4: MADLIB X J DILLA – Champion Sound
I hold this album dear for many reasons, but mainly due to the fact that when it came out I was working a bullshit kitchen-hand job under a complete wanker of a head chef and having this in my headphones was literally the ONLY thing that made that fuckstain, crumbs-for-pay job tolerable. I couldn’t even single out a specific track now, or even tell you what the opening track was. Champion Sound was just constantly on loop for 3 x 6 hour shit-fight days per week, and now every time I hear it my legs immediately ache and my hands feel like prunes. At least I’m alive (peace to Dilla)
5: THE ROOTS – Phrenology
I always see Roots fans weirding out on this one, or ranking it low, but I love it the most because it’s so atypical of whats expected from them. Black Thought never failed to deliver, but this was a truely experimental album and definitely felt like they were searching for something new when they were making it. Of course The Seed with Cody Chestnut was annihilated by student radio but the rest of that album is kinda off-kilter and as a result it has a unique and authentically “archivist” style with band-replicated nods to vintage sound bytes and some interestingly non-traditional production tricks.. Definitely more back-packer than club-banger, but a well rounded album and one I still love to this day.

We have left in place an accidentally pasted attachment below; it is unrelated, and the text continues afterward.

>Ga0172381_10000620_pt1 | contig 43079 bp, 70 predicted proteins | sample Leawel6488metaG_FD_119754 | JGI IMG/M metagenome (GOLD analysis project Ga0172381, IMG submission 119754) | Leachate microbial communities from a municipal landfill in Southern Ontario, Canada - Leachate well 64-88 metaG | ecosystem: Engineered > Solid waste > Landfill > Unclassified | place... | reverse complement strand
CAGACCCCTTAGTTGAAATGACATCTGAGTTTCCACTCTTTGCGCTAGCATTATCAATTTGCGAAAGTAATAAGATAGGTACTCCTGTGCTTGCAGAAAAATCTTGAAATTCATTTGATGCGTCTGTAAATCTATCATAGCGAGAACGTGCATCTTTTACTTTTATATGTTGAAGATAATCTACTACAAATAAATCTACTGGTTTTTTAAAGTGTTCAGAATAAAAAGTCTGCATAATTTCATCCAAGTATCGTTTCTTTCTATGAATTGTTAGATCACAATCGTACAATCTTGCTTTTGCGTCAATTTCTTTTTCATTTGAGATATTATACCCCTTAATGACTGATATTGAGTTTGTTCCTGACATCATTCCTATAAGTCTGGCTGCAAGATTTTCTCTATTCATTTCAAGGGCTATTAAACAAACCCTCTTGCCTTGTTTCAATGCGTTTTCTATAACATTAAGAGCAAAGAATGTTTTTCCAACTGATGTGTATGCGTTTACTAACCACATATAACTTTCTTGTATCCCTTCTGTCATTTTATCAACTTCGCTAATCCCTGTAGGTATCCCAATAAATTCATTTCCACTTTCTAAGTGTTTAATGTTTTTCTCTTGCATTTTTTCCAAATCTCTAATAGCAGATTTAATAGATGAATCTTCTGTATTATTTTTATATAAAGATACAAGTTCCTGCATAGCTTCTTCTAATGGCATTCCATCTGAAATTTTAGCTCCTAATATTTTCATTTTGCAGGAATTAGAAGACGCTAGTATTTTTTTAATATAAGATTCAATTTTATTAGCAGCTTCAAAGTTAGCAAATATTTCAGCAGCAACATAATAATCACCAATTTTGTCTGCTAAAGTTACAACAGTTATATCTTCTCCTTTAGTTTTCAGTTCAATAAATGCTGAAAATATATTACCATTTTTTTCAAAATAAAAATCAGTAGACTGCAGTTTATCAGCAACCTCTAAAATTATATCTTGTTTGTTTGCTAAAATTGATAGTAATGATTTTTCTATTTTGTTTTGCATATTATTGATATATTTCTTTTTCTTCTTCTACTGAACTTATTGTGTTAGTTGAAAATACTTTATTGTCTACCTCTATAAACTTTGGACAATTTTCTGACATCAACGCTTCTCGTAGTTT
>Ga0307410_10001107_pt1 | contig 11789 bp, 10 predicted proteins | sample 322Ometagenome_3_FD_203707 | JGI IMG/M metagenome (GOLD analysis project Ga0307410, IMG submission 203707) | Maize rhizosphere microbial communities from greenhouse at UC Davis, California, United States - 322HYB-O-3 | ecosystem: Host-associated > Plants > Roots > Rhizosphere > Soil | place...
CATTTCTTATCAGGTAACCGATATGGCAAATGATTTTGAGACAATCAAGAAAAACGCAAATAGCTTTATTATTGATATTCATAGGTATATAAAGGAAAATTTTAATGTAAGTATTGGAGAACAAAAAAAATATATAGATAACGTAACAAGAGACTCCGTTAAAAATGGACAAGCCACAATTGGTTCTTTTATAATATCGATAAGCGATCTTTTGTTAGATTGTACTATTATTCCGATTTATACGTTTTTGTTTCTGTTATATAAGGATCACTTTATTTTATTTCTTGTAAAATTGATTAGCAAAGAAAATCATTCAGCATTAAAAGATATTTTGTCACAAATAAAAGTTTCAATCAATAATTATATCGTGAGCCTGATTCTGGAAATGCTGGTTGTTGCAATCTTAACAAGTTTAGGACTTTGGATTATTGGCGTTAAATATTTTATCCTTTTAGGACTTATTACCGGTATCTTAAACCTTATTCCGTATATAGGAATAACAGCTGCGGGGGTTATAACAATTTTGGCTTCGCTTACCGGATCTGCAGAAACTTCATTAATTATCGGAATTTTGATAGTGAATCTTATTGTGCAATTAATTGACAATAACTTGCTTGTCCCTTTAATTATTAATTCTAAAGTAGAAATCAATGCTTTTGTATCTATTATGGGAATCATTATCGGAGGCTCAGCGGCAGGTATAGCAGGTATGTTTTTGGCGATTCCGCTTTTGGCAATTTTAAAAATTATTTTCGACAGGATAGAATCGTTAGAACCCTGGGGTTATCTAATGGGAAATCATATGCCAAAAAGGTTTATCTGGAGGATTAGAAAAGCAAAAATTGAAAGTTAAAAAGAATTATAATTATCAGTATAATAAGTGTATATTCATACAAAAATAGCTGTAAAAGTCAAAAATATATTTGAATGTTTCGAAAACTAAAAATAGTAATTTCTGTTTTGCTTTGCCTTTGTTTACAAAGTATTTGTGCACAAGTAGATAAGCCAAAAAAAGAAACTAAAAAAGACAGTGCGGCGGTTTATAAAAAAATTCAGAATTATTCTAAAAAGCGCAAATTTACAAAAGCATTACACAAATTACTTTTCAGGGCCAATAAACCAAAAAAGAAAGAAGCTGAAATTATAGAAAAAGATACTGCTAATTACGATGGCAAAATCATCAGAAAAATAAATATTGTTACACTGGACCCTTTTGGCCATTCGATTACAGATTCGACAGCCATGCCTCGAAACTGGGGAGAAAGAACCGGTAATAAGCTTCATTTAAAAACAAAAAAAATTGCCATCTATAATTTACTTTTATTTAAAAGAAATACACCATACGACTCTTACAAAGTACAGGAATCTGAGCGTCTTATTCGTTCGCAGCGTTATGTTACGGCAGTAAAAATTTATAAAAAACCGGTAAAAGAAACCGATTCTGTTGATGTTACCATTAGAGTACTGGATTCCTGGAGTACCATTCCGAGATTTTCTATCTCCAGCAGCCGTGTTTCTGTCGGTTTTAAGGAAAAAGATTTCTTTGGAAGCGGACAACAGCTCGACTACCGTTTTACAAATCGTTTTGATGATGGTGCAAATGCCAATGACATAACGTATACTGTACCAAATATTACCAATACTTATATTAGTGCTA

6: NEPHLIM MODULATION SYSTEMS – Woe To Thee O Land Whose King Is A Child
This is probably THE darkest hiphop album I ever encountered. The over-arching ambience is almost industrial, experimental and archaic in the same way Scott Walker was to pop music, but way more apocalyptic. This album is the audio equivalent of brutalist architecture, overlaid with some of the most abstract and bleak verses I ever heard delivered. Much of the albums content is a retort to George Bush Jnr’s administration and its incumbent war machine, full of spite and unease. Features BiggJus of Company Flow. It was always a ‘right time and place’ album, but for foreboding lyrical vehemence calling out “the system” – you cant get much closer than track 3: Invisible Oblivion.
7: CHRIS DAVE AND THE DRUMHEADS – Mixtape Volume 1.
When a fellow drummer homie moved into the warehouse i was living in around 2012, he forced this album on me – “Duuuude i know you don’t listen to much hip hop but you gotta hear this”. I relented, and I wasn’t disappointed. A live hiphop band led by the drummer, doing mixtape style segments with guest spots and a little bit of production finesse, i was won. Band leader Chris “Daddy” Dave is a name on the NY jazz/session circuit and cuts a slack-foot loop on par with ?uestlove and Nate Smith, or like if Madlib was actually a drummer (maybe he is, I dunno – lol). Another one of those LPs that flows from start to finish, encompassing a diverse palette of throwback feels and yet modernised enough to not be a pastiche of all it’s nodding to. Not strictly “hiphop” but wearing enough crate-dug flavor on its sleeve to be nestled comfortably in this list.